Alaska and British Columbia large whale unusual mortality event summary report
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Alaska and British Columbia large whale unusual mortality event summary report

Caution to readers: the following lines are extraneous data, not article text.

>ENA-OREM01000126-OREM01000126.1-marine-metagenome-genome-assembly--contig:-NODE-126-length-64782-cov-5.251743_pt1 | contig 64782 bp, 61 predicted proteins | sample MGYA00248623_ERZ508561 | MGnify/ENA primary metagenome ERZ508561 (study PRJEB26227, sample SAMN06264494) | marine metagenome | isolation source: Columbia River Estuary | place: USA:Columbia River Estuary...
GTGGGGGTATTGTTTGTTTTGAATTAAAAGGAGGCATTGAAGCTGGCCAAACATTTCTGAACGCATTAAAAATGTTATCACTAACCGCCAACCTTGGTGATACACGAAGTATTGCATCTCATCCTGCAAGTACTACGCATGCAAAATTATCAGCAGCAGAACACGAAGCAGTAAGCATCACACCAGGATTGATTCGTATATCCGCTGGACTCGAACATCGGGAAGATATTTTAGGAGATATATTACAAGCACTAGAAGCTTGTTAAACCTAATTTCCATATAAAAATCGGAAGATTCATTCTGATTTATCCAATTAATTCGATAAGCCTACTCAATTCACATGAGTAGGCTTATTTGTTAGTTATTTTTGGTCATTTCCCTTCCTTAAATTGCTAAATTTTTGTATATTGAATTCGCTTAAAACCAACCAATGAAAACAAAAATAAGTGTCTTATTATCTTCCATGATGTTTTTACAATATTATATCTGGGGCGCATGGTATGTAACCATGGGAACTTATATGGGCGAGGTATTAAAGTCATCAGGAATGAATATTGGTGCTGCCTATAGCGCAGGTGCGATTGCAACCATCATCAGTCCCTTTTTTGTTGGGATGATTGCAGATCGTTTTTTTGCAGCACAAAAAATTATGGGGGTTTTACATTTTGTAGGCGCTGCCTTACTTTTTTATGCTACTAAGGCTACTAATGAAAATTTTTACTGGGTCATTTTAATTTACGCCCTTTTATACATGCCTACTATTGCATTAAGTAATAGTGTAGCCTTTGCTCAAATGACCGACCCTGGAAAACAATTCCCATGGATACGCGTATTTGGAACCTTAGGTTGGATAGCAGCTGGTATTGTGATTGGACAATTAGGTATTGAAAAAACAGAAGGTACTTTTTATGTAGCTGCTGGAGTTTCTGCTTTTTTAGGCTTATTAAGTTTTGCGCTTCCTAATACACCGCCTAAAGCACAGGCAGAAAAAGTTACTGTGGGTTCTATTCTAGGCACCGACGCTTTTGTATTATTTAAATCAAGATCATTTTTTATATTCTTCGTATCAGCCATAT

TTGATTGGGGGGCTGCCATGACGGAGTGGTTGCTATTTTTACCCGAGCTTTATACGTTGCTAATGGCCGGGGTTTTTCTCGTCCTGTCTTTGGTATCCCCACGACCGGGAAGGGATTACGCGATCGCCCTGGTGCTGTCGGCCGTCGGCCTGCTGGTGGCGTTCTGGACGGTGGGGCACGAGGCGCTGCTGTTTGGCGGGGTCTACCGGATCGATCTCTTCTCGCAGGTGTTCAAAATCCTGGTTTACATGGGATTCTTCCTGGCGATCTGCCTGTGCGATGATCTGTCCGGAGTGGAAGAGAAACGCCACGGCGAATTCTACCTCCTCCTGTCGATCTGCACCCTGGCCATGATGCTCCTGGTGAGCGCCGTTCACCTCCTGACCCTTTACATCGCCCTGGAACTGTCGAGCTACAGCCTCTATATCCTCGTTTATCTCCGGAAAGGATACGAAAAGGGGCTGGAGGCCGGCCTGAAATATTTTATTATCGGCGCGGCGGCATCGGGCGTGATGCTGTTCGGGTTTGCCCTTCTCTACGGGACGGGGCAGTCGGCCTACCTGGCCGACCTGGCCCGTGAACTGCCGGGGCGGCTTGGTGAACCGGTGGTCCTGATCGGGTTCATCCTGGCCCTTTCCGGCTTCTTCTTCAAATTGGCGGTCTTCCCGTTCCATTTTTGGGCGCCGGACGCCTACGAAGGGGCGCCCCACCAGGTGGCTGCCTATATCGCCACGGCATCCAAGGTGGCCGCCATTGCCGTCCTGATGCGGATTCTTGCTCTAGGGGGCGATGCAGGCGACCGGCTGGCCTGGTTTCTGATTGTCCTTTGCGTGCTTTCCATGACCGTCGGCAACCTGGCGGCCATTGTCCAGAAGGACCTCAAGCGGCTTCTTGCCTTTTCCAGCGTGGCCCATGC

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    Between May 22 and June 17, 2015, 12 finback whales (Balaenoptera physalus) were observed stranded around Kodiak Island and the western Gulf of Alaska. The atypical nature of these strandings, i.e. high number of mortalities in a relatively short period of time and small space, was sufficient to characterize the cluster as an Unusual Mortality Event (UME). Demographic, epidemiologic, pathologic and laboratory findings from an increase in large whale strandings in British Columbia (BC) between April 2015 and April 2016 were added to the UME investigation to help understand possible stranding causes. Data were compiled from: 1. 2015 and 2016 stranding reports and photographs and, 2. a partial necropsy of one of the 2015 Alaskan fin whales and necropsies of eight of the BC whales. Necropsy results of 2016 Alaskan (AK) fin and humpback whales were also assessed relative to the UME. The total number of whale cases investigated was 52, including from AK 34 in 2015 (12 fin; 22 humpback); 6 humpback whales in 2016; and from BC 11 in 2015 (5 fin; 6 humpback) and 1 humpback whale in 2016. Differential stranding causes included sonar/seismic testing, radiation, ship strike, infectious disease, predation, and oceanographic changes leading to algal toxin exposure or starvation due to shifts in prey species/distribution. Analysis of the data did not reveal a definitive cause of the UME but we determined that sonar/seismic testing, radiation, and predation likely did not contribute to the UME. Because the strandings were concurrent with anomalous physical and biological shifts in the 2015 Alaskan marine environment, and accompanying mass mortalities of avian species and northern sea otters, the UME was likely one of a many indicators of broader, complex and dynamic ecologic change and therefore these ecologic changes were most likely a contributory factor to the UME. Consequently, while the event was not repeated in 2016, post-UME monitoring over the next few years will include continued surveillance of both large whale health and ecology, including field observations of body condition, necropsy findings, population shifts, unusual strandings etc. in a larger environmental context, as well as finalizing results.
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